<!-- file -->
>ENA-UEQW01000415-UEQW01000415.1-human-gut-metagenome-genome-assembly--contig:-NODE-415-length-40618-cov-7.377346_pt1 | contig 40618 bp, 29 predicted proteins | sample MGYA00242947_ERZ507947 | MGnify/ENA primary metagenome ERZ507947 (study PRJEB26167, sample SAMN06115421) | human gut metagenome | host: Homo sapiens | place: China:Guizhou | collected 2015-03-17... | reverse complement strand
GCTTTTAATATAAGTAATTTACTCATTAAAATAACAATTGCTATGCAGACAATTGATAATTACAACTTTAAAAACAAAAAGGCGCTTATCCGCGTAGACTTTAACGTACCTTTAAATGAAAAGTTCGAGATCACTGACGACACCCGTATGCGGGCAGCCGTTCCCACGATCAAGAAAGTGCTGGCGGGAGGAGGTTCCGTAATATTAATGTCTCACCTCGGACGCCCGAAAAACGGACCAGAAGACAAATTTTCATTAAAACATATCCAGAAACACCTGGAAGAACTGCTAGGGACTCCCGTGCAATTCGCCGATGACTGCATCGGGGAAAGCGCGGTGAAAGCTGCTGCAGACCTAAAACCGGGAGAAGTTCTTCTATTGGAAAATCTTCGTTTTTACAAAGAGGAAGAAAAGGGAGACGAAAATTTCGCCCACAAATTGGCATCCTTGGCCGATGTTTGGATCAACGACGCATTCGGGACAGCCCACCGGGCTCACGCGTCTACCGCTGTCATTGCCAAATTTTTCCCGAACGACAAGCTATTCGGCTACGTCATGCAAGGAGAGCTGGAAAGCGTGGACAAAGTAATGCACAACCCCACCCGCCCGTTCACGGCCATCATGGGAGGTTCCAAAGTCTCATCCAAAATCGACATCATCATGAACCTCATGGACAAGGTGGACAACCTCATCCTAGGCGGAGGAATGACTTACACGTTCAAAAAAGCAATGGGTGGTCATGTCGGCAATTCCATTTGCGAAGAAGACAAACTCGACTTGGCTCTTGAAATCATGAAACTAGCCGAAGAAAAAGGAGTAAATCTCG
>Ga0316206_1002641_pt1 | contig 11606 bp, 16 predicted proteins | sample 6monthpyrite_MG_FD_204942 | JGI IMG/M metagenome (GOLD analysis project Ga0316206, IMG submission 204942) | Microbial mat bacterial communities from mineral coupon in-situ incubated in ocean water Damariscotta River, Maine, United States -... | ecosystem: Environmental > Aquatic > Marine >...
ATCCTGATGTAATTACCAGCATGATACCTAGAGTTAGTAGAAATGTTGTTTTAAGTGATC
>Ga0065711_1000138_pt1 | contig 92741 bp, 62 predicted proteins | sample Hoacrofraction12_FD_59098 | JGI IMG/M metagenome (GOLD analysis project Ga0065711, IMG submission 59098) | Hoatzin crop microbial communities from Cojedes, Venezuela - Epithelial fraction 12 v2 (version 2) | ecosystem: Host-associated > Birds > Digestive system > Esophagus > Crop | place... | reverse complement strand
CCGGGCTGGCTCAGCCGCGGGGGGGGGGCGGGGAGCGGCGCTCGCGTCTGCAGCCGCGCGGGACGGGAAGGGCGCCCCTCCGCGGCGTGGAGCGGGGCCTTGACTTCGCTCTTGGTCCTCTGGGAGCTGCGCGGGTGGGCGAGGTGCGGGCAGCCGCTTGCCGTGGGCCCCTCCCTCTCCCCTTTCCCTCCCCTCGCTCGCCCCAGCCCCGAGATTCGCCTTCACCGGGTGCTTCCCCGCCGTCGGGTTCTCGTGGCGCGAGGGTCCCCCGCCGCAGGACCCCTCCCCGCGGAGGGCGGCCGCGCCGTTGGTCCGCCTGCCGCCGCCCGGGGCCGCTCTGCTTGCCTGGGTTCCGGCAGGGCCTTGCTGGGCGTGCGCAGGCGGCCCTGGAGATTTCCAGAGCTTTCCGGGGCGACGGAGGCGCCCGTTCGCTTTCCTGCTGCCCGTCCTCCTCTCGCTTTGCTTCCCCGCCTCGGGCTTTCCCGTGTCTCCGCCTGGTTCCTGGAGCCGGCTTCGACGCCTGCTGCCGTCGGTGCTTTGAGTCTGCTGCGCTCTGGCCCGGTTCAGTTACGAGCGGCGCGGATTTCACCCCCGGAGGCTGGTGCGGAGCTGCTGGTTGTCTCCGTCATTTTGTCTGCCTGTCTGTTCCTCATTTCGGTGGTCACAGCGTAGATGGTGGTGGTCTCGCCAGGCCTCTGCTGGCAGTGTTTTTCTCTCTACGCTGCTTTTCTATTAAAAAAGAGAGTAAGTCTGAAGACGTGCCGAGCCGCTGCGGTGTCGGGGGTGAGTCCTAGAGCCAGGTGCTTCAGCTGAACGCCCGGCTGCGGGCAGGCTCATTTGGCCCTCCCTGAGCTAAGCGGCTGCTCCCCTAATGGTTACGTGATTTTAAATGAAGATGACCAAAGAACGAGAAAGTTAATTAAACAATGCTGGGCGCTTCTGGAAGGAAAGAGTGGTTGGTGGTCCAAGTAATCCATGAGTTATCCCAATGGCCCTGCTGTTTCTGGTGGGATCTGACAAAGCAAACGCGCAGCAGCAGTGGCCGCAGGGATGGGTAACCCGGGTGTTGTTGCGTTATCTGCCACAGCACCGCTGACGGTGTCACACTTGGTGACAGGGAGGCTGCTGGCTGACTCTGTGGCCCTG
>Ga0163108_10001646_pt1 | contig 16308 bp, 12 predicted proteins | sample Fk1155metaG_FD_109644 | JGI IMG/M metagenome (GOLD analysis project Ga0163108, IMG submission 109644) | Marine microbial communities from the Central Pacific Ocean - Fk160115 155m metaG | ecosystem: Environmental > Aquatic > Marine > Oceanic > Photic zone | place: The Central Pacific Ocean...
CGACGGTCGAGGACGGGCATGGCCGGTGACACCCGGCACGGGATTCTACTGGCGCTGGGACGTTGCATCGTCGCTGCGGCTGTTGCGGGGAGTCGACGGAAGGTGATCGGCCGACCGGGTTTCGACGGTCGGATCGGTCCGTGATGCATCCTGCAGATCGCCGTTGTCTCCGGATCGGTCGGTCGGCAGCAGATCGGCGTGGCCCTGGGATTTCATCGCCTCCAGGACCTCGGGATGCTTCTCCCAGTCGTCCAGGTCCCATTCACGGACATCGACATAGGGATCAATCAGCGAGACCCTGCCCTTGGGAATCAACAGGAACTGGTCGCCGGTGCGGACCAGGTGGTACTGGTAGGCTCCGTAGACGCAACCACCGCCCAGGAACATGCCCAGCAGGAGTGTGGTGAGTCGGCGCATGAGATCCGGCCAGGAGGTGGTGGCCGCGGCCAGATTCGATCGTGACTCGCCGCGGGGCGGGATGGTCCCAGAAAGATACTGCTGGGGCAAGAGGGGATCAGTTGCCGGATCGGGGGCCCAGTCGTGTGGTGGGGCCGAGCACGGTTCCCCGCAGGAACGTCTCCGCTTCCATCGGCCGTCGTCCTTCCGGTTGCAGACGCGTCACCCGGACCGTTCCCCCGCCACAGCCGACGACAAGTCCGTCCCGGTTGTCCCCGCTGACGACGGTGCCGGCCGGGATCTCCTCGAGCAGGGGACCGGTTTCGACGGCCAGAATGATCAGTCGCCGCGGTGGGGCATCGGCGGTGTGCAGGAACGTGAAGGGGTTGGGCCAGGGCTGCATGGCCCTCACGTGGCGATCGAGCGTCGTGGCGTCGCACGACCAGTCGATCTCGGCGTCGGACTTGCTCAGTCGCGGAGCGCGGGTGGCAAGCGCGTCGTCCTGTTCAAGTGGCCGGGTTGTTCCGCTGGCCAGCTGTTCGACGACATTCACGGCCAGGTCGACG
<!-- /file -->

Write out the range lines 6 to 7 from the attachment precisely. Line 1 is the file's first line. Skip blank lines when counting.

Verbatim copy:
CCGGGCTGGCTCAGCCGCGGGGGGGGGGCGGGGAGCGGCGCTCGCGTCTGCAGCCGCGCGGGACGGGAAGGGCGCCCCTCCGCGGCGTGGAGCGGGGCCTTGACTTCGCTCTTGGTCCTCTGGGAGCTGCGCGGGTGGGCGAGGTGCGGGCAGCCGCTTGCCGTGGGCCCCTCCCTCTCCCCTTTCCCTCCCCTCGCTCGCCCCAGCCCCGAGATTCGCCTTCACCGGGTGCTTCCCCGCCGTCGGGTTCTCGTGGCGCGAGGGTCCCCCGCCGCAGGACCCCTCCCCGCGGAGGGCGGCCGCGCCGTTGGTCCGCCTGCCGCCGCCCGGGGCCGCTCTGCTTGCCTGGGTTCCGGCAGGGCCTTGCTGGGCGTGCGCAGGCGGCCCTGGAGATTTCCAGAGCTTTCCGGGGCGACGGAGGCGCCCGTTCGCTTTCCTGCTGCCCGTCCTCCTCTCGCTTTGCTTCCCCGCCTCGGGCTTTCCCGTGTCTCCGCCTGGTTCCTGGAGCCGGCTTCGACGCCTGCTGCCGTCGGTGCTTTGAGTCTGCTGCGCTCTGGCCCGGTTCAGTTACGAGCGGCGCGGATTTCACCCCCGGAGGCTGGTGCGGAGCTGCTGGTTGTCTCCGTCATTTTGTCTGCCTGTCTGTTCCTCATTTCGGTGGTCACAGCGTAGATGGTGGTGGTCTCGCCAGGCCTCTGCTGGCAGTGTTTTTCTCTCTACGCTGCTTTTCTATTAAAAAAGAGAGTAAGTCTGAAGACGTGCCGAGCCGCTGCGGTGTCGGGGGTGAGTCCTAGAGCCAGGTGCTTCAGCTGAACGCCCGGCTGCGGGCAGGCTCATTTGGCCCTCCCTGAGCTAAGCGGCTGCTCCCCTAATGGTTACGTGATTTTAAATGAAGATGACCAAAGAACGAGAAAGTTAATTAAACAATGCTGGGCGCTTCTGGAAGGAAAGAGTGGTTGGTGGTCCAAGTAATCCATGAGTTATCCCAATGGCCCTGCTGTTTCTGGTGGGATCTGACAAAGCAAACGCGCAGCAGCAGTGGCCGCAGGGATGGGTAACCCGGGTGTTGTTGCGTTATCTGCCACAGCACCGCTGACGGTGTCACACTTGGTGACAGGGAGGCTGCTGGCTGACTCTGTGGCCCTG
>Ga0163108_10001646_pt1 | contig 16308 bp, 12 predicted proteins | sample Fk1155metaG_FD_109644 | JGI IMG/M metagenome (GOLD analysis project Ga0163108, IMG submission 109644) | Marine microbial communities from the Central Pacific Ocean - Fk160115 155m metaG | ecosystem: Environmental > Aquatic > Marine > Oceanic > Photic zone | place: The Central Pacific Ocean...